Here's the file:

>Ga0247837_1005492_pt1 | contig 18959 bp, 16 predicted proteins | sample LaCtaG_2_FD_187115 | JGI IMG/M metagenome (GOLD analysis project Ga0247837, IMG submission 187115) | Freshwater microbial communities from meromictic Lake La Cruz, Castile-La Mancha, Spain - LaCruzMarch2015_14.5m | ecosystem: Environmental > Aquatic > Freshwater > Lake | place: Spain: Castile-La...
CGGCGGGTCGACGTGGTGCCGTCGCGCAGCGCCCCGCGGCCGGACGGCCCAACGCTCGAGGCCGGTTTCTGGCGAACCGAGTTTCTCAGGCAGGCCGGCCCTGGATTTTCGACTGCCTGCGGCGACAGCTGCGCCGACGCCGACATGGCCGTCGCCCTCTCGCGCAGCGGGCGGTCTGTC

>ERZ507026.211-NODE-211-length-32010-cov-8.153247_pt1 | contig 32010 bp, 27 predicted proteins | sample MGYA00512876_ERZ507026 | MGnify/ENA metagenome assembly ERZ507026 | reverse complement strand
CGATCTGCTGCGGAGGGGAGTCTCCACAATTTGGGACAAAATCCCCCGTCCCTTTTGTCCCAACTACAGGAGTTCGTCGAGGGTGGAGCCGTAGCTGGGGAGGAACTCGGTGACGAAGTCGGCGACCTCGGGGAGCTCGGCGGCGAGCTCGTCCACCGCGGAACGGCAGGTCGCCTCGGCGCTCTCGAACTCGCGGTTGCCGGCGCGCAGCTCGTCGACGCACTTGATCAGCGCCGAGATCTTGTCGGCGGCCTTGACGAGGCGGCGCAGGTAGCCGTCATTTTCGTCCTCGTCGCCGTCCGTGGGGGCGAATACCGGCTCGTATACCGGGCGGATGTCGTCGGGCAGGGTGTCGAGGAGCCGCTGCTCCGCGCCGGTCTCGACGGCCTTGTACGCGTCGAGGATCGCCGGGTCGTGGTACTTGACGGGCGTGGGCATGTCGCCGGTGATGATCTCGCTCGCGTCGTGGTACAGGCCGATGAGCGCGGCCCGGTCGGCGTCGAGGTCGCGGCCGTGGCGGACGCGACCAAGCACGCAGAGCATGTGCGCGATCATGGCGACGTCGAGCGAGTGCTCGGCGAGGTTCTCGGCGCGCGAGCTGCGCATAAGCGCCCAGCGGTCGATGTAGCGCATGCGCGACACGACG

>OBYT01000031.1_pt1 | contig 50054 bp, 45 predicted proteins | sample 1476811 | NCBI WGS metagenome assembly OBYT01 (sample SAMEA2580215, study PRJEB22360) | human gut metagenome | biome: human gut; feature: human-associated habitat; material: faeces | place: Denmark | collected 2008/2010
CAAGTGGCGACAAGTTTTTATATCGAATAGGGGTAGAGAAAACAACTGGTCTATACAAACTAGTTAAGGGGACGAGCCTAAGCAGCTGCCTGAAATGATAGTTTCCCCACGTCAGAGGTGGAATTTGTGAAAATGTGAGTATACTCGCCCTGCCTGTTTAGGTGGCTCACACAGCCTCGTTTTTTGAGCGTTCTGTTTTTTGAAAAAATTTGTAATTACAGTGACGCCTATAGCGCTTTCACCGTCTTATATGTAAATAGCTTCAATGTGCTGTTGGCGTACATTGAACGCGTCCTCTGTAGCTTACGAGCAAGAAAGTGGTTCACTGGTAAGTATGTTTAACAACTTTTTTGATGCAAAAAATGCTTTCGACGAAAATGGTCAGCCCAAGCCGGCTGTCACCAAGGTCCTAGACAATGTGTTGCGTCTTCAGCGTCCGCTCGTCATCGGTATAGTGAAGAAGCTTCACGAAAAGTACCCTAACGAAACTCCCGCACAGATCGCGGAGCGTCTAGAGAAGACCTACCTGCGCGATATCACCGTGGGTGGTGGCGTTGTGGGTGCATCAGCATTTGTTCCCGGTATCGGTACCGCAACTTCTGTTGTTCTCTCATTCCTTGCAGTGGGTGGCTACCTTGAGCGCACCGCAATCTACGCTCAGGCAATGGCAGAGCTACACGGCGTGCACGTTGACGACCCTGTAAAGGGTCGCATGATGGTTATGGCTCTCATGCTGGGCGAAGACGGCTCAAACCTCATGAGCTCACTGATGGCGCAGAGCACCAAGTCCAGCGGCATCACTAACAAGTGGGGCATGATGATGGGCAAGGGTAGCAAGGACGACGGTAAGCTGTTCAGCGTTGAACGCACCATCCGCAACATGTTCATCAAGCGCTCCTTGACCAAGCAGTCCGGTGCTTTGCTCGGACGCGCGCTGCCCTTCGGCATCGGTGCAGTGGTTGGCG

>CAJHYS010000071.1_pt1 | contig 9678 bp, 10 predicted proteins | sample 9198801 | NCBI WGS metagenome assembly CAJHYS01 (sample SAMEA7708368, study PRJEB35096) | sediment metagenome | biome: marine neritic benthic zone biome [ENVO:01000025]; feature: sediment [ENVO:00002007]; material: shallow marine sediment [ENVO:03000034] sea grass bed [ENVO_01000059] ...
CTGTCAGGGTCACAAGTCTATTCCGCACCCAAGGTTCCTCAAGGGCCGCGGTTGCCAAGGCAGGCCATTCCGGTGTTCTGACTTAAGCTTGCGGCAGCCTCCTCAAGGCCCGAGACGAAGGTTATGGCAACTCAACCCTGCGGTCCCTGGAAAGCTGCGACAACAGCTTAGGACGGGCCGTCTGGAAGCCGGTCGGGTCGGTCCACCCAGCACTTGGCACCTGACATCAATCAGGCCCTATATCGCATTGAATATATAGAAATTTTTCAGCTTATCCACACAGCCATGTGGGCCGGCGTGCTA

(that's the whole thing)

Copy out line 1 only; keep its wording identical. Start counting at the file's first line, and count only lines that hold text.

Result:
>Ga0247837_1005492_pt1 | contig 18959 bp, 16 predicted proteins | sample LaCtaG_2_FD_187115 | JGI IMG/M metagenome (GOLD analysis project Ga0247837, IMG submission 187115) | Freshwater microbial communities from meromictic Lake La Cruz, Castile-La Mancha, Spain - LaCruzMarch2015_14.5m | ecosystem: Environmental > Aquatic > Freshwater > Lake | place: Spain: Castile-La...